Accounting Irregularity, Improper Revenue Recognition and Auditor Litigation

By Amoah, Nana Yamfo; Bonaparte, Isaac et al. | Academy of Accounting and Financial Studies Journal, July 1, 2018 | Go to article overview

Accounting Irregularity, Improper Revenue Recognition and Auditor Litigation


Amoah, Nana Yamfo, Bonaparte, Isaac, Kelly, Muniratu, Makawwi, Bilal, Academy of Accounting and Financial Studies Journal


INTRODUCTION

Auditors, by the nature of their fiduciary relationship with investors, are required to design their audits to provide reasonable assurance that financial statements are not materially misstated. This duty of care of the auditor notwithstanding, many instances of audit failure have been recorded, which have resulted in huge losses in investor capital and lowered investor confidence in the capital markets (Chaney and Philipich, 2002; Lys and Watts, 1994; Stice 1991). Extant literature documents a high incidence of lawsuits against auditors, some of which have resulted in substantial auditor settlements (Choi and Pritchard, 2012; Fafatas, 2010; Ramseyer and Rasmusen, 2013; Stice, 1991; Public Accounting Report, 1985)1.

In this study, we examine whether improper revenue recognition and accounting irregularity are associated with the probability that an auditor will be sued for a defective audit of a client. We focus on improper revenue recognition and accounting irregularity as they are accounting misstatement characteristics that could have adverse valuation consequences on shareholder wealth and signal intentional misstatement. Revenues provide critical information to market participants in their decision-making process (Ou and Penman, 1989; Jegadeesh and Livnat, 2006; Stubben, 2010) and improper revenue recognition could trigger severe valuation consequences on the shareholders of an audit client (Hennes et al., 2008). Moreover, improper revenue recognition and accounting irregularity increase the likelihood that the financial statements of an audit client might have been intentionally misstated (Palmrose and Scholz, 2004). Accordingly, we examine whether improper revenue recognition and accounting irregularity are considered by shareholders as an indication of audit failure, thereby triggering a lawsuit against the auditor.

We use logistic regressions and litigation data from the Stanford Securities Class Action Clearinghouse database over the 10-year period after the Private Securities Litigation Reform Act of 1995 (PSLRA), that is, 1996 to 2005, to examine whether accounting irregularity and improper revenue recognition are associated with the probability of auditor litigation. We find that auditors are more likely to be sued when accounting misstatements are due to irregularities, and revenues are improperly recognized. Our study provides insights into the legal liability of external auditors given that:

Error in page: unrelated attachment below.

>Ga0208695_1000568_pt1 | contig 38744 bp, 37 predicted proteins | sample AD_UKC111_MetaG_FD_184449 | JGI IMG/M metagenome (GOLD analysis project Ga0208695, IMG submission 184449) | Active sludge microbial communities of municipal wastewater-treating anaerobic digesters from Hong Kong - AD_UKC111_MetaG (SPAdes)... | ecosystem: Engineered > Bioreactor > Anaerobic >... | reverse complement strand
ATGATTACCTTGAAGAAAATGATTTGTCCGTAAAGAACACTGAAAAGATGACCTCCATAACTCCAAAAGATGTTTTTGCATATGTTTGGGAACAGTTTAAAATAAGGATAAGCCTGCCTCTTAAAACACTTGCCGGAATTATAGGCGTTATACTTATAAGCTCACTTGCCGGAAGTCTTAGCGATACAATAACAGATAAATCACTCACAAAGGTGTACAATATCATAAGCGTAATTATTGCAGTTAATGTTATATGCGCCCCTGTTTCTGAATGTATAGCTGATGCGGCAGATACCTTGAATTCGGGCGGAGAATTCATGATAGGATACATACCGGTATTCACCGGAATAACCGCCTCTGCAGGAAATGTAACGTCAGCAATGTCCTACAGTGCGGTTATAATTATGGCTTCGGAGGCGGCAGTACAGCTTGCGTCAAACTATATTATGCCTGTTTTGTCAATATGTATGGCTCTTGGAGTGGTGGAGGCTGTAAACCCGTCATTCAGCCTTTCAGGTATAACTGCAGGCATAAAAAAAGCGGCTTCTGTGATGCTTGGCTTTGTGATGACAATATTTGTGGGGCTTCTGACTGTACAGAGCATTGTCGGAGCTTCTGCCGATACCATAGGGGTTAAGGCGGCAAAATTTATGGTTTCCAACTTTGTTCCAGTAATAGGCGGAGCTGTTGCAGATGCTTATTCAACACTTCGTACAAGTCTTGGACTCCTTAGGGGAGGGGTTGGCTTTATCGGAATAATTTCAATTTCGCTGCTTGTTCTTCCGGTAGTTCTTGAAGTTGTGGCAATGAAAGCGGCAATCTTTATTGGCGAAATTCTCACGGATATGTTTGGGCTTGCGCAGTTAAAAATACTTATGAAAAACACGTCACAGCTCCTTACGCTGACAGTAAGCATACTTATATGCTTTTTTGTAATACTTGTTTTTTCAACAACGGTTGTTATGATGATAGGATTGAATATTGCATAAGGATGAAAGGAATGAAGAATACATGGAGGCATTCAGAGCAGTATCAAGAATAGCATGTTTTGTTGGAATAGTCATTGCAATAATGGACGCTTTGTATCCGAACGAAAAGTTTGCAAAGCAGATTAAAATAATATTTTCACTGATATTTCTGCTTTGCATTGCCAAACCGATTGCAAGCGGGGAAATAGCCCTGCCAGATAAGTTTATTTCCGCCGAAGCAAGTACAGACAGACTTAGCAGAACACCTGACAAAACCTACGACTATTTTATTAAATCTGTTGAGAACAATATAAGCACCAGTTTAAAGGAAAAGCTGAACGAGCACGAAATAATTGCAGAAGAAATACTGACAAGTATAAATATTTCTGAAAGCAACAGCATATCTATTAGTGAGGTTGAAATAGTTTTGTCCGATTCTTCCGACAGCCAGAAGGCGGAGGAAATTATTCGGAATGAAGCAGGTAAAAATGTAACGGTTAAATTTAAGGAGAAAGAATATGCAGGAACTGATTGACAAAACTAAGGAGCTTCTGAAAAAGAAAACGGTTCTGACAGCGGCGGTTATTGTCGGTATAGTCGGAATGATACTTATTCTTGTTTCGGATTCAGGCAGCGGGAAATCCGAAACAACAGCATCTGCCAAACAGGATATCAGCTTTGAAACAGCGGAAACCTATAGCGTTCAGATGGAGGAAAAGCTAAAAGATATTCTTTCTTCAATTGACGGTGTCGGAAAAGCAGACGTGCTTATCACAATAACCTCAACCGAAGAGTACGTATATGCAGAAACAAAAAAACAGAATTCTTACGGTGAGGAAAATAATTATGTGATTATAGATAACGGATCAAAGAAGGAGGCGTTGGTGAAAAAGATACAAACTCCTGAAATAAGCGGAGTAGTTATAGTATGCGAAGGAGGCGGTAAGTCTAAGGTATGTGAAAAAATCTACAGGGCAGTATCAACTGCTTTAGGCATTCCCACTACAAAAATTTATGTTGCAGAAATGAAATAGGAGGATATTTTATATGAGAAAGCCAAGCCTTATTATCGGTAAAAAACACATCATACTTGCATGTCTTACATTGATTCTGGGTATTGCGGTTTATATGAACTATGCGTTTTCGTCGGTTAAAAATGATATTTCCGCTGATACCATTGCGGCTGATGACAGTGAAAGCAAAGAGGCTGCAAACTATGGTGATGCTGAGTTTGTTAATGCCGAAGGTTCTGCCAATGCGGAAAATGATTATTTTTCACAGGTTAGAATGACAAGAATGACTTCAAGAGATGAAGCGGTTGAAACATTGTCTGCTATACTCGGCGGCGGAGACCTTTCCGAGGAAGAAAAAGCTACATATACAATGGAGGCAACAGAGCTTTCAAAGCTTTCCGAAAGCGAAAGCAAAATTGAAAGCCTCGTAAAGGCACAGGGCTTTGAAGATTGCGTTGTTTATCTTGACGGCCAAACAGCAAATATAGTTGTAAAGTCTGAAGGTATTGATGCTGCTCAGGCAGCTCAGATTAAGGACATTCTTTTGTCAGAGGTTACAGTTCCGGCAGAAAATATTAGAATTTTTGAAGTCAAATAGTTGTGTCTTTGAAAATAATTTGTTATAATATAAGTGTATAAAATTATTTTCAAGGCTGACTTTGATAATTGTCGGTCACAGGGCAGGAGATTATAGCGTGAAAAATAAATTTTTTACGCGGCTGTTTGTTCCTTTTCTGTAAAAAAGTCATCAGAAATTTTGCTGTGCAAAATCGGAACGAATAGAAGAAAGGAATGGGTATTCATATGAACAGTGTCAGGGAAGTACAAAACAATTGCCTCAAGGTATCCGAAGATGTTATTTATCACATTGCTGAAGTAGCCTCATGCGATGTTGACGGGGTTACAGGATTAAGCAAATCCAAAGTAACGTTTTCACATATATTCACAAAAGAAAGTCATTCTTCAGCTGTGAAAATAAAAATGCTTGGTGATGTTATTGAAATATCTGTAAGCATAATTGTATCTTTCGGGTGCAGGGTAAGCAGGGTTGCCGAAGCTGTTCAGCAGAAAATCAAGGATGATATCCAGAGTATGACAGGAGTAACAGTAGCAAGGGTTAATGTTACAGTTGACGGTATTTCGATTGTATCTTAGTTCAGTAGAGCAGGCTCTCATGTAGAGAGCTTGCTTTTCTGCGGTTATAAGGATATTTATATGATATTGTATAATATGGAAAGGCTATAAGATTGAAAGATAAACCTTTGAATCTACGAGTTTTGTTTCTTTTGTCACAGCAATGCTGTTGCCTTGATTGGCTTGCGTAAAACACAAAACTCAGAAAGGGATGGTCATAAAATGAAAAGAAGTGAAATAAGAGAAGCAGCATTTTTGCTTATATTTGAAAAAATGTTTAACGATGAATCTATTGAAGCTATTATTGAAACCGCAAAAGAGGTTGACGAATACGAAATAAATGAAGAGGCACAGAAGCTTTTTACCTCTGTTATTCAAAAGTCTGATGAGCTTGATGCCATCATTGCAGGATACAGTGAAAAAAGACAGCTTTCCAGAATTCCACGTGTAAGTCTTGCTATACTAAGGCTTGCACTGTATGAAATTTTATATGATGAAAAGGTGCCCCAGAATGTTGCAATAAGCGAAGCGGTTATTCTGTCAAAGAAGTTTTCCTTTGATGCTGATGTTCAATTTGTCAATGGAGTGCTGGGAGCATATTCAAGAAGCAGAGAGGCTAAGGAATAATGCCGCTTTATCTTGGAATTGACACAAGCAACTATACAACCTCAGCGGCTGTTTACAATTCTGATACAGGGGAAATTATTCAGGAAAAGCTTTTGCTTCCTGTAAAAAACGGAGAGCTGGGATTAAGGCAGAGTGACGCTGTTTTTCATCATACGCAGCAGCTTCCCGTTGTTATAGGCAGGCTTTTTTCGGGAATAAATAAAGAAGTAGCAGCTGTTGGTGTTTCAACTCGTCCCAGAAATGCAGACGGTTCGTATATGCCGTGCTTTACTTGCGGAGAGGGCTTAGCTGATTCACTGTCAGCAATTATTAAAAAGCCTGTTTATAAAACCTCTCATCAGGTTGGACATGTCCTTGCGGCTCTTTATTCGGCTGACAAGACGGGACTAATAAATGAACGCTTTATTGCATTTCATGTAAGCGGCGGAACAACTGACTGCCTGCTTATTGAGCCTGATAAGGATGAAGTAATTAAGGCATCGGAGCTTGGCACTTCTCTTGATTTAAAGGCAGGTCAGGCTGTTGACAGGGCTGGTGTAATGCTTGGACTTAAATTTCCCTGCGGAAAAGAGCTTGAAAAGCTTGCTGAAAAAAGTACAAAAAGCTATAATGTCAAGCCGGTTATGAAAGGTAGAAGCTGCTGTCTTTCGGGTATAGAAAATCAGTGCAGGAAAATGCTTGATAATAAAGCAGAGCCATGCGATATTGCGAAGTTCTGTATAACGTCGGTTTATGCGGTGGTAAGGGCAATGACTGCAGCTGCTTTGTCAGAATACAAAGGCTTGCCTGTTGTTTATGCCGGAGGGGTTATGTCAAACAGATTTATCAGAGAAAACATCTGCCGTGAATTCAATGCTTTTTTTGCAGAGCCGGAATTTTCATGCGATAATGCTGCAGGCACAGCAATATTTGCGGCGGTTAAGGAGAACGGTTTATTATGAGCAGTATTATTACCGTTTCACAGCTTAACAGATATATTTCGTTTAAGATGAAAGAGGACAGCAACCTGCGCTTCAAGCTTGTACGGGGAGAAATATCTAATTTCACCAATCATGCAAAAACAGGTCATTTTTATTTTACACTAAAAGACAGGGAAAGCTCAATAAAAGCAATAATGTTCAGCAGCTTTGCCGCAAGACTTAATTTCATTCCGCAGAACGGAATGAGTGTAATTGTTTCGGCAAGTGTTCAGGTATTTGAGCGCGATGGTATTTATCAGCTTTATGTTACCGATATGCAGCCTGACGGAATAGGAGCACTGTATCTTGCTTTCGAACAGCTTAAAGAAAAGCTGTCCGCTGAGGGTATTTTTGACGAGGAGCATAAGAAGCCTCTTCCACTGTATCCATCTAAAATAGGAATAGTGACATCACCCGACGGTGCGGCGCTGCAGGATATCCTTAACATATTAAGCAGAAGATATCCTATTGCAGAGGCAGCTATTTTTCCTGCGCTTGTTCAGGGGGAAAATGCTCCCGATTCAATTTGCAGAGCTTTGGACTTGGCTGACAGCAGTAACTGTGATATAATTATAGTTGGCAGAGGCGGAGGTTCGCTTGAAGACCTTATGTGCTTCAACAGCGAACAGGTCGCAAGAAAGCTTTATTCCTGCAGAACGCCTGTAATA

1. Foster et al. (2007) argue that the PSLRA has not curtailed frivolous lawsuits against auditors.

2. Choi, Nelson, and Pritchard, (2009) and Pritchard (1999) note that lawsuits are settled for nuisance amounts after the PSLRA.

3. Many firms are unable to properly recognize revenues (Bloom and Schirm, 2001).

Given that misstatements due to accounting irregularity and improper revenue recognition could be perceived as sustaining a high inference of fraud, our finding that accounting irregularity and improper revenue recognition are associated with the probability of auditor litigation implies that shareholder lawsuits against auditors appear to have merit. Accordingly, our study contributes to the literature on the merits of auditor litigation in the decade after the passage of the PSLRA. Our paper also contributes to the audit quality literature by highlighting accounting misstatement characteristics that are considered by shareholders as indicators of audit failure. Finally, our results imply that auditors could reduce the risk of litigation by averting accounting irregularity and improper revenue recognition in audited financial statements.

The rest of the study proceeds as follows: Section 2 provides the literature review and hypothesis development. Section 3 presents the methodology and Section 4 reports the empirical results of the study. The conclusion follows in Section 5.

LITERATURE REVIEW AND HYPOTHESIS DEVELOPMENT

Opportunistic behavior of managers is a major concern to researchers, investors, and regulators (Watts and Zimmerman, 1986). …

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